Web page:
It can not be understated how important the classroom environment is for learning. Not only do the atmosphere and expectations play a role in creating a positive, welcoming learning environment but the physical layout of the classroom itself plays a role in how focused and involved students are in their learning. Herrera and Murray (2011) note that CLD students face a number of challenges specifically "at the heart of the CLD student biography is the sociocultural dimension. This dimension encompasses the complex social and cultural factors and variables that are critical to the transitional adjustments and the academic success of the CLD student" (p. 12).
Problems for CLD students beyond the anxiety and judgement that come with acculturation are teacher attitudes that CLD students are problematic. Herrera and Murry (2011) strongly encourage teachers to "empathize with students at each phase of the acculturation process in order to better understand the influences it may have on the students' language development, cognitive growth, and academic achievement" (p. 20).
Teachers need to create safe, welcoming learning environments that encourage CLD students to get involved with their education and take the kinds of risks during the learning process that are necessary for them to grow as students. Miller and Cunningham (2011) state, "there is a strong, positive relationship between students' level of motivation and engagement and their perceptions of the classroom environment as being socially supportive." (para. 17) Furthermore, Herrera and Murray (2011) note that by creating a welcoming environment "CLD students learn to confront the new cultural environment in more reflective and proactive ways " (p. 21).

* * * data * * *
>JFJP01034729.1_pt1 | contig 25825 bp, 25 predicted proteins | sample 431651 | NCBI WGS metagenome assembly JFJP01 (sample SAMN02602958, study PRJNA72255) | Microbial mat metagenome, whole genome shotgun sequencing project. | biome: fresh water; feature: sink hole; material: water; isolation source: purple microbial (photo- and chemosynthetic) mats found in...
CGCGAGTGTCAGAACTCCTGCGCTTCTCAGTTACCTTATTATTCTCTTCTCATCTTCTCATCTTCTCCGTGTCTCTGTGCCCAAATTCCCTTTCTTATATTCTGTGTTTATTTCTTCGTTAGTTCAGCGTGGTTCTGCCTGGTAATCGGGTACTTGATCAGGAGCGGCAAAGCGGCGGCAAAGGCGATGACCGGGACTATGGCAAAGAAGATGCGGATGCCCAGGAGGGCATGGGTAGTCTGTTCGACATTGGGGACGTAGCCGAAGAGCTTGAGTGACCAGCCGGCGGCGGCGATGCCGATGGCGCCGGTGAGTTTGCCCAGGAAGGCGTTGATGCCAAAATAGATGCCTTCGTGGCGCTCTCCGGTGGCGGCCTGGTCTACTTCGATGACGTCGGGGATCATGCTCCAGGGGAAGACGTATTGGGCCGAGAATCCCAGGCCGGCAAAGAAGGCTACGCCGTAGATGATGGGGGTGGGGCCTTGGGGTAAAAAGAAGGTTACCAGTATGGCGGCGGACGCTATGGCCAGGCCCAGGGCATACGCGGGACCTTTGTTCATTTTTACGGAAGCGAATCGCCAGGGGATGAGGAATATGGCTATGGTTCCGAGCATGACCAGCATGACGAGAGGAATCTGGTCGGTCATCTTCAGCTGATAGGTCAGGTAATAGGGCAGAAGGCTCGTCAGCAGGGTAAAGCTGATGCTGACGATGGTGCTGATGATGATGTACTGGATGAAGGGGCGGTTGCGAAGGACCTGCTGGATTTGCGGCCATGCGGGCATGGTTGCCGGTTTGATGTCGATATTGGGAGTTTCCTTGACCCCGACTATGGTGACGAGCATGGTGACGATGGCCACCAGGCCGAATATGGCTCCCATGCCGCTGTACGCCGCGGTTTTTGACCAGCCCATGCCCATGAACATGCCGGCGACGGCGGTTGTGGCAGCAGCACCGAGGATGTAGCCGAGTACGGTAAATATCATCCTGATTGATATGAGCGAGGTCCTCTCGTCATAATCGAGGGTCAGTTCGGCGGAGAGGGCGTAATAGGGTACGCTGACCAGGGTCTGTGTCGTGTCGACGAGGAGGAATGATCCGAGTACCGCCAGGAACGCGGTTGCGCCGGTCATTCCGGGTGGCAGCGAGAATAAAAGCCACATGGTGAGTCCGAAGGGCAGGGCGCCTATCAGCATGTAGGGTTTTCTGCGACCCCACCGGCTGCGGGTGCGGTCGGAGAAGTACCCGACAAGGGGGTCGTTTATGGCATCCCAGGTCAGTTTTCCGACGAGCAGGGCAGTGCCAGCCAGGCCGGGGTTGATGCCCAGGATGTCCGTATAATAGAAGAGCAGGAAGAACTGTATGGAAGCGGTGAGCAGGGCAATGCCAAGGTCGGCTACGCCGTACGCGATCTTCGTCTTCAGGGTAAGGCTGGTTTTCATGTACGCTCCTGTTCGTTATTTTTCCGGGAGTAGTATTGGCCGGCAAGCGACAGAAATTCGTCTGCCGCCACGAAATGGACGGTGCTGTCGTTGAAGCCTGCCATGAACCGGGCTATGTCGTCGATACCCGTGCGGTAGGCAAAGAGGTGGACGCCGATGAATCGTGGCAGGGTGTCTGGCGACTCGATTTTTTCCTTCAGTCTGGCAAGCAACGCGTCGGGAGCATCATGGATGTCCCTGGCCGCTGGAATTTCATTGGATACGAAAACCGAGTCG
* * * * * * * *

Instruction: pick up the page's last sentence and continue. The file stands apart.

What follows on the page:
Physically it is important for a classroom to be open, organized, bright, and brightly colored. Exemplary student work needs to be prominently displayed along with educational posters, graphs, charts, and snippets. A proper classroom should reflect the quality learning environment that it should be. Breaux and Whitaker (2014) note several flaws that ineffective classrooms share, specifically "the classroom looks disorganized. There is “stuff” everywhere." (para. 1) This is the wrong way to keep a classroom. Imagine how you would feel if you had to go to school in a dark, dirty, disorganized classroom in a foreign country where you were seen as a problem. How well do you think you would do in school?